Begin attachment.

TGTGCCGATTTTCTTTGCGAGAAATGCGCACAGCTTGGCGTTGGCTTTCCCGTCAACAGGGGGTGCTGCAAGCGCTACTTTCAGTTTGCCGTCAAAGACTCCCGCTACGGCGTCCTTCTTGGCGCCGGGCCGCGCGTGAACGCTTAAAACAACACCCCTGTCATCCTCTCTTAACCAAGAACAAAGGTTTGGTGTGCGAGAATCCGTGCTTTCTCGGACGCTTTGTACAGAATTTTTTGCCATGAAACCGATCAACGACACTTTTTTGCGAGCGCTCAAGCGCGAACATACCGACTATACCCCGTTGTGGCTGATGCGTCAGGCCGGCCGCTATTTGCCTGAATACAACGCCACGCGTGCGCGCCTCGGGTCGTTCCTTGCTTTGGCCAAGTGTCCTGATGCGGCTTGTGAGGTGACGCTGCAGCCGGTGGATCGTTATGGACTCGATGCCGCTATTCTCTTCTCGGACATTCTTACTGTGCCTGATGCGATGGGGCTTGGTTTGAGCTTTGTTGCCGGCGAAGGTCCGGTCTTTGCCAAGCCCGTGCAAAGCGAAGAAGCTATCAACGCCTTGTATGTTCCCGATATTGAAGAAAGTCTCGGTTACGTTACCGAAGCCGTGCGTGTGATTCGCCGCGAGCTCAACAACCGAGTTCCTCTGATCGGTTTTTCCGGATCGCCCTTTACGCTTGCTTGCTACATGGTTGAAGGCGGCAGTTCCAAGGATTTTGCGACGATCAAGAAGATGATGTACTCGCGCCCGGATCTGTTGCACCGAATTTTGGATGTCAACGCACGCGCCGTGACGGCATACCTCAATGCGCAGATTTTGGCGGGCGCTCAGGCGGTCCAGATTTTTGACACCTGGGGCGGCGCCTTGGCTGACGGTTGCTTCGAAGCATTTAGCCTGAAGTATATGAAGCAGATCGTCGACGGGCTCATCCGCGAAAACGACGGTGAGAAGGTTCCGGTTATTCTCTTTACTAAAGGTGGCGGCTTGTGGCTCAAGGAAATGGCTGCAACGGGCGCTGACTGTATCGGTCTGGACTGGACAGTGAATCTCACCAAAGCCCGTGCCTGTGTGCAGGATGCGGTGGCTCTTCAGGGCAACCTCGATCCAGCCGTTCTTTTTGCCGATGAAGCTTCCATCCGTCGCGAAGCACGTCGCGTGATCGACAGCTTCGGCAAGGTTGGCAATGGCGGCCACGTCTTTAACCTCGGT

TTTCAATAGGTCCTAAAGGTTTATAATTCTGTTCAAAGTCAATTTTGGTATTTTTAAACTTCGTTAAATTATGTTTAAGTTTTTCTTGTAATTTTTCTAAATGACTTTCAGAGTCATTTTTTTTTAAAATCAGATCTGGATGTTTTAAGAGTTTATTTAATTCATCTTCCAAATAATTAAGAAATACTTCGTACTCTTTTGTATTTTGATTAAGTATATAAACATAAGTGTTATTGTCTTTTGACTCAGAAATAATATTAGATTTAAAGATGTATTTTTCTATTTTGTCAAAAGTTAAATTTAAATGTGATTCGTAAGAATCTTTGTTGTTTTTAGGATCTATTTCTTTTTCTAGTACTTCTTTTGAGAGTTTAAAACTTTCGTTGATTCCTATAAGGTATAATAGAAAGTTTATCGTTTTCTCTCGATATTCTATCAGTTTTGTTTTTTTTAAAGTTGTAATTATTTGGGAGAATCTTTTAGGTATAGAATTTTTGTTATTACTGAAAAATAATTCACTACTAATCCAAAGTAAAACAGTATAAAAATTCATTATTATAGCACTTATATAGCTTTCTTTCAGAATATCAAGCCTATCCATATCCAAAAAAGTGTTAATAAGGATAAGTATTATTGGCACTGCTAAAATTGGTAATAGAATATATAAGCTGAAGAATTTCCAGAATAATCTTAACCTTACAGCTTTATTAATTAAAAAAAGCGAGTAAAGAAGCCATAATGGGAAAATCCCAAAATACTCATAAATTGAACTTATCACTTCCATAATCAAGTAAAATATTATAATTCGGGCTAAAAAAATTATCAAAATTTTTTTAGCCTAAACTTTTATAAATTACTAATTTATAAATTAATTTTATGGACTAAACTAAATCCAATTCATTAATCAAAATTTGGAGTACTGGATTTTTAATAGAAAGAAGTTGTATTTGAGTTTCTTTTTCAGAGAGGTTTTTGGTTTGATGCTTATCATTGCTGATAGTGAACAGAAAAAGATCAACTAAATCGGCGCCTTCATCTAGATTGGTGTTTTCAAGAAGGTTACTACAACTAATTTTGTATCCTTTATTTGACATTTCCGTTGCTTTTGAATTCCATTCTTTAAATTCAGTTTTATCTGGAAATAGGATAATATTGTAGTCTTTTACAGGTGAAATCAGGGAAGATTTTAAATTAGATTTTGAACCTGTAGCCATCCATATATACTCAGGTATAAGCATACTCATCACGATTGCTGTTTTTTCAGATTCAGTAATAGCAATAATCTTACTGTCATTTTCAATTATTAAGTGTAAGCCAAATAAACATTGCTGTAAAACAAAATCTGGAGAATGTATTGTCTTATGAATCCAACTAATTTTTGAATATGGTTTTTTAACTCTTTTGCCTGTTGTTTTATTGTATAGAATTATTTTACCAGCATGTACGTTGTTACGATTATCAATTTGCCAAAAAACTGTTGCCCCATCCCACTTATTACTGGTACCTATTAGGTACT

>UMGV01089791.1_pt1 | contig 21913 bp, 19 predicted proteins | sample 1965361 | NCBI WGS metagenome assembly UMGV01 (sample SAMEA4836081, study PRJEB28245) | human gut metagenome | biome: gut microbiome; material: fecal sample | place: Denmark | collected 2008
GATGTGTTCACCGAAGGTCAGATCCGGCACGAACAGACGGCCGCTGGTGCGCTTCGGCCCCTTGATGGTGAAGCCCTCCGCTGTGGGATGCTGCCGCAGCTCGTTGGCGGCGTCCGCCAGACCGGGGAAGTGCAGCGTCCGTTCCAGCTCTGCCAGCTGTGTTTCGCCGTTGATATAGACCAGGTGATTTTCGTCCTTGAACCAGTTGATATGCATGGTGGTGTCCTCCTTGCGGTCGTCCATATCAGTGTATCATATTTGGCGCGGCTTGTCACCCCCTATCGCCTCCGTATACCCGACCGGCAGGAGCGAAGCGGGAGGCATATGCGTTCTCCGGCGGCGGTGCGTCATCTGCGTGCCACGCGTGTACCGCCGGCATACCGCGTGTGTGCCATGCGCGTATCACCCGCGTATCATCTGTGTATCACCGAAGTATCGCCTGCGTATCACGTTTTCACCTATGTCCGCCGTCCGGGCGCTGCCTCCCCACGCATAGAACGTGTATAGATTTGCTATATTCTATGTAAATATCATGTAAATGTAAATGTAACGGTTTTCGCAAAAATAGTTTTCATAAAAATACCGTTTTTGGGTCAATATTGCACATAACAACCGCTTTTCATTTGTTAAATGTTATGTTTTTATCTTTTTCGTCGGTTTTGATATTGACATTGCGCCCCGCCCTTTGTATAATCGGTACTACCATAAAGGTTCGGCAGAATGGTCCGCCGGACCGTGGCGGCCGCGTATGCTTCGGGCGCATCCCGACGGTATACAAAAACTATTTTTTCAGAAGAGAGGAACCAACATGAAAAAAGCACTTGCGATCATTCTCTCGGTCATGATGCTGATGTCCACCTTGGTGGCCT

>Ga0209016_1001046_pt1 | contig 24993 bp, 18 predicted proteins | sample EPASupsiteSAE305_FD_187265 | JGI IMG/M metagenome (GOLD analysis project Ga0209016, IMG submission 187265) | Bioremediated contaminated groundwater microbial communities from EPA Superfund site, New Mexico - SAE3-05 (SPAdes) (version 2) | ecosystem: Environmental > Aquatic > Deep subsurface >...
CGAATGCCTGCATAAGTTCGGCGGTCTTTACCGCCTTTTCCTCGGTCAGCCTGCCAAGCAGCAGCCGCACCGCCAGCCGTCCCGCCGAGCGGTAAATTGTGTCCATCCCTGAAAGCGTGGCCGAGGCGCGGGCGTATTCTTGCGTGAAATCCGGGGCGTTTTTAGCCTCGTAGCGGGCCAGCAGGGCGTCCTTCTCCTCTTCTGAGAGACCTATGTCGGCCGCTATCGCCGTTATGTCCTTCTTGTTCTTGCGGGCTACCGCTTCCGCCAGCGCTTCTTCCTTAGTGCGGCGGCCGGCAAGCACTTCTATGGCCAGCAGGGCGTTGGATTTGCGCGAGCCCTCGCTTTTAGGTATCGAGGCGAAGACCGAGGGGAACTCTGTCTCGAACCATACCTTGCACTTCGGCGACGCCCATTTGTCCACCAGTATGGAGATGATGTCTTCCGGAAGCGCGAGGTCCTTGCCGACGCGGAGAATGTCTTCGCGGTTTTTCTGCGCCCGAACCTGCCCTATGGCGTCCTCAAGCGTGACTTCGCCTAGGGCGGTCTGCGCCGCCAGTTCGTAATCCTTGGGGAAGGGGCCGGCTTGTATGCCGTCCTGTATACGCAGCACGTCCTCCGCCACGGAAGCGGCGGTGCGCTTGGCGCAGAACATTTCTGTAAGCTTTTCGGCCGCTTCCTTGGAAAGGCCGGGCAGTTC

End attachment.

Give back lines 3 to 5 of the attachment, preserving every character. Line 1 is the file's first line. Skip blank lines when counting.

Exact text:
>UMGV01089791.1_pt1 | contig 21913 bp, 19 predicted proteins | sample 1965361 | NCBI WGS metagenome assembly UMGV01 (sample SAMEA4836081, study PRJEB28245) | human gut metagenome | biome: gut microbiome; material: fecal sample | place: Denmark | collected 2008
GATGTGTTCACCGAAGGTCAGATCCGGCACGAACAGACGGCCGCTGGTGCGCTTCGGCCCCTTGATGGTGAAGCCCTCCGCTGTGGGATGCTGCCGCAGCTCGTTGGCGGCGTCCGCCAGACCGGGGAAGTGCAGCGTCCGTTCCAGCTCTGCCAGCTGTGTTTCGCCGTTGATATAGACCAGGTGATTTTCGTCCTTGAACCAGTTGATATGCATGGTGGTGTCCTCCTTGCGGTCGTCCATATCAGTGTATCATATTTGGCGCGGCTTGTCACCCCCTATCGCCTCCGTATACCCGACCGGCAGGAGCGAAGCGGGAGGCATATGCGTTCTCCGGCGGCGGTGCGTCATCTGCGTGCCACGCGTGTACCGCCGGCATACCGCGTGTGTGCCATGCGCGTATCACCCGCGTATCATCTGTGTATCACCGAAGTATCGCCTGCGTATCACGTTTTCACCTATGTCCGCCGTCCGGGCGCTGCCTCCCCACGCATAGAACGTGTATAGATTTGCTATATTCTATGTAAATATCATGTAAATGTAAATGTAACGGTTTTCGCAAAAATAGTTTTCATAAAAATACCGTTTTTGGGTCAATATTGCACATAACAACCGCTTTTCATTTGTTAAATGTTATGTTTTTATCTTTTTCGTCGGTTTTGATATTGACATTGCGCCCCGCCCTTTGTATAATCGGTACTACCATAAAGGTTCGGCAGAATGGTCCGCCGGACCGTGGCGGCCGCGTATGCTTCGGGCGCATCCCGACGGTATACAAAAACTATTTTTTCAGAAGAGAGGAACCAACATGAAAAAAGCACTTGCGATCATTCTCTCGGTCATGATGCTGATGTCCACCTTGGTGGCCT

>Ga0209016_1001046_pt1 | contig 24993 bp, 18 predicted proteins | sample EPASupsiteSAE305_FD_187265 | JGI IMG/M metagenome (GOLD analysis project Ga0209016, IMG submission 187265) | Bioremediated contaminated groundwater microbial communities from EPA Superfund site, New Mexico - SAE3-05 (SPAdes) (version 2) | ecosystem: Environmental > Aquatic > Deep subsurface >...